“But from my perspective it’s a competition and I think it’s great that we’re in this position, that we’re fighting for the world championship, we’re fighting for the constructors’ world championship.

“It’s the first time in seven year they have been challenged, so that intensifies it and I think the sport is a big winner out of this.

“I just hope that we have a hard and fair fight between now and the end of the season.”

Both sides have willingly thrown punches this season but on this occasion Horner appeared the more antagonistic while Wolff generally avoided being goaded into a response.

But when asked where the apparent dislike of one another stemmed from, Wolff said: “The competition is just too high.

“You cannot expect that you are going to dinner with your rival or with a rival team or with your enemy in that sporting competition, irrespective of the personalities and the characters, nothing else.

“Everything else would be not normal and that’s as simple as it is. No negative emotion or positive emotion. The emotions are pretty neutral.”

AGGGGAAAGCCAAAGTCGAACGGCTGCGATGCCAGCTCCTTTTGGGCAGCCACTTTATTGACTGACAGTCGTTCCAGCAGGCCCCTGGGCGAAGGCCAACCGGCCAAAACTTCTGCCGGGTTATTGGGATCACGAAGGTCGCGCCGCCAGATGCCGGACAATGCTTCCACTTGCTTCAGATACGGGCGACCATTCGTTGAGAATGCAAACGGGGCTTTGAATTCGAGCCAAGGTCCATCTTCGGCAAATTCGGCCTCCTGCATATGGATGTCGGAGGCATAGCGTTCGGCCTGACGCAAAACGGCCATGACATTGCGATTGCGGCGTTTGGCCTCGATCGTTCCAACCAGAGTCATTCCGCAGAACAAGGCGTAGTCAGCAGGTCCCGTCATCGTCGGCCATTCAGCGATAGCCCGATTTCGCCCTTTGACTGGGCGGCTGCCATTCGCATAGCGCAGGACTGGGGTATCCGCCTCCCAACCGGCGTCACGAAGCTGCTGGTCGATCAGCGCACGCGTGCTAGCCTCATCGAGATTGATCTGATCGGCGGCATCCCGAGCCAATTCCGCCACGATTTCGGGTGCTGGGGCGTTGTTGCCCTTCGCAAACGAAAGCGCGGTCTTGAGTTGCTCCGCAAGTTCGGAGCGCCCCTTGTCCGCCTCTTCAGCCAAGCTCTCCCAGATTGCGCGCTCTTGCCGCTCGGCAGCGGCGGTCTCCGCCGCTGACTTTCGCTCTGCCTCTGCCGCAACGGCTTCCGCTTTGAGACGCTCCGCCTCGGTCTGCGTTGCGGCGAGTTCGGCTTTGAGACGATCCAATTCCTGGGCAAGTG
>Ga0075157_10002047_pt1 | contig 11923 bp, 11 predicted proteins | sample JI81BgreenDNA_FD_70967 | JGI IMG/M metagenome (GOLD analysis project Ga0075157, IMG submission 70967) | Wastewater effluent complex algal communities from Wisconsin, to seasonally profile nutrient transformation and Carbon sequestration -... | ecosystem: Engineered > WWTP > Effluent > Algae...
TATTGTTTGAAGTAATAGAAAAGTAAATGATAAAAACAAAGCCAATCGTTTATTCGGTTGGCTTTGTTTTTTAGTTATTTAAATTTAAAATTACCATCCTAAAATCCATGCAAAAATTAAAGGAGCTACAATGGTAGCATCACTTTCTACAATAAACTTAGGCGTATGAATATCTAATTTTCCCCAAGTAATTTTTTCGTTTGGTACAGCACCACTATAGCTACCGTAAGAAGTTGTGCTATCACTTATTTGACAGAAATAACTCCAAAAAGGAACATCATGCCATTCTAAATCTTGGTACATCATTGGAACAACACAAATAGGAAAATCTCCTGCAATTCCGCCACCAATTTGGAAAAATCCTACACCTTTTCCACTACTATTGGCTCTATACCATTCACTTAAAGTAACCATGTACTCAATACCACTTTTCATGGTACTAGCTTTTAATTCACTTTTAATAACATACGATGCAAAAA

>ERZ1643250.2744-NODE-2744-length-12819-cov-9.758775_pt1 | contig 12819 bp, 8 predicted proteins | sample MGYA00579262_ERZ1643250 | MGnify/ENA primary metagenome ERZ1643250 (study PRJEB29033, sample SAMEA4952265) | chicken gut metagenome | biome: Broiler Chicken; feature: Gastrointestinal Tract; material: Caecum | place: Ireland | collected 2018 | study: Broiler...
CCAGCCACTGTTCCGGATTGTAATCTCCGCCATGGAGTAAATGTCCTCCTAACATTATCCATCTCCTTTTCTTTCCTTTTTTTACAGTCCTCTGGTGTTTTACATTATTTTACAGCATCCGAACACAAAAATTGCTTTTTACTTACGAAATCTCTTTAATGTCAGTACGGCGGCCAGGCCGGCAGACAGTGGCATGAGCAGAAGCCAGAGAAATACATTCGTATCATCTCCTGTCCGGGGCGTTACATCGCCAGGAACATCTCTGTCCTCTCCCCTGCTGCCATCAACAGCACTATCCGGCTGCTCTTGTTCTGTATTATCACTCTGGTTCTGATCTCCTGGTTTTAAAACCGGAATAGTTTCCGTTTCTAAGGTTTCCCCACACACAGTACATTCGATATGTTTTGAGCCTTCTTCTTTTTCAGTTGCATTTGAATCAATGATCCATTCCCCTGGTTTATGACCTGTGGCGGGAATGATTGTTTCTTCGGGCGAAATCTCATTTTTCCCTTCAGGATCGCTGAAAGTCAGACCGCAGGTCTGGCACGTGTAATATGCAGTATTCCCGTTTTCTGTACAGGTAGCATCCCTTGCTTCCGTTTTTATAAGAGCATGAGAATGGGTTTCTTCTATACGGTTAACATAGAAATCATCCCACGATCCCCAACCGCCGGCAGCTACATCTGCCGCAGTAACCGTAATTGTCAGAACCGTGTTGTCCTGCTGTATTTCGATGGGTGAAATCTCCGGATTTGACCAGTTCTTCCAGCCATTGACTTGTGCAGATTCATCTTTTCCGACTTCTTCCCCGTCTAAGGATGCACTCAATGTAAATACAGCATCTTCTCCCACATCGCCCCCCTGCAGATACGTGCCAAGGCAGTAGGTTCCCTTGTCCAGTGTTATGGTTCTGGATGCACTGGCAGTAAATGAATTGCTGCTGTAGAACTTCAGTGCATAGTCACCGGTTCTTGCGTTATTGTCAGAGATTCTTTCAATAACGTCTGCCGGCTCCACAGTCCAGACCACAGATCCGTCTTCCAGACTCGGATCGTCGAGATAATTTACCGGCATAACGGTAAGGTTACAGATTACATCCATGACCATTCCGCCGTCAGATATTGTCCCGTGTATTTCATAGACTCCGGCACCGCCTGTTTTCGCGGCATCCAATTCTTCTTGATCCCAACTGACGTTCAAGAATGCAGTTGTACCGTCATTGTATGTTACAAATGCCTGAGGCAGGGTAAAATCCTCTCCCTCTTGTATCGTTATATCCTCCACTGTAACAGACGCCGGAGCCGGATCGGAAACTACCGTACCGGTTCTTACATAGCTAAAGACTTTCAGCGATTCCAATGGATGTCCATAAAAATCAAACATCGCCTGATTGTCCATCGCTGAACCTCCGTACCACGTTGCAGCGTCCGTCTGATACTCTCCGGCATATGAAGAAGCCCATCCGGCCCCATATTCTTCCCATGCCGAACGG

Horner followed that up with: “Look, Toto and I are very different characters and you know we operate in different ways.

Christian Horner Red Bull F1

“Am I going to be spending Christmas with Toto? Probably not, unless you’re in panto this year, I might take the kids.”

That was a throwback to their recent back-and-forth around the Mexican GP, when Horner said Wolff could be the “pantomime dame”.

The suggestion they would not spend Christmas with one another prompted to Wolff to interject by declaring that a “shame”, before Horner finished: “From my perspective it’s a tough competition and that’s Formula 1.

“You don’t have to be best mates with your opponents. How can you be? I

“I think that would be dishonest in many respects, to fake a façade when you are competing against each other.”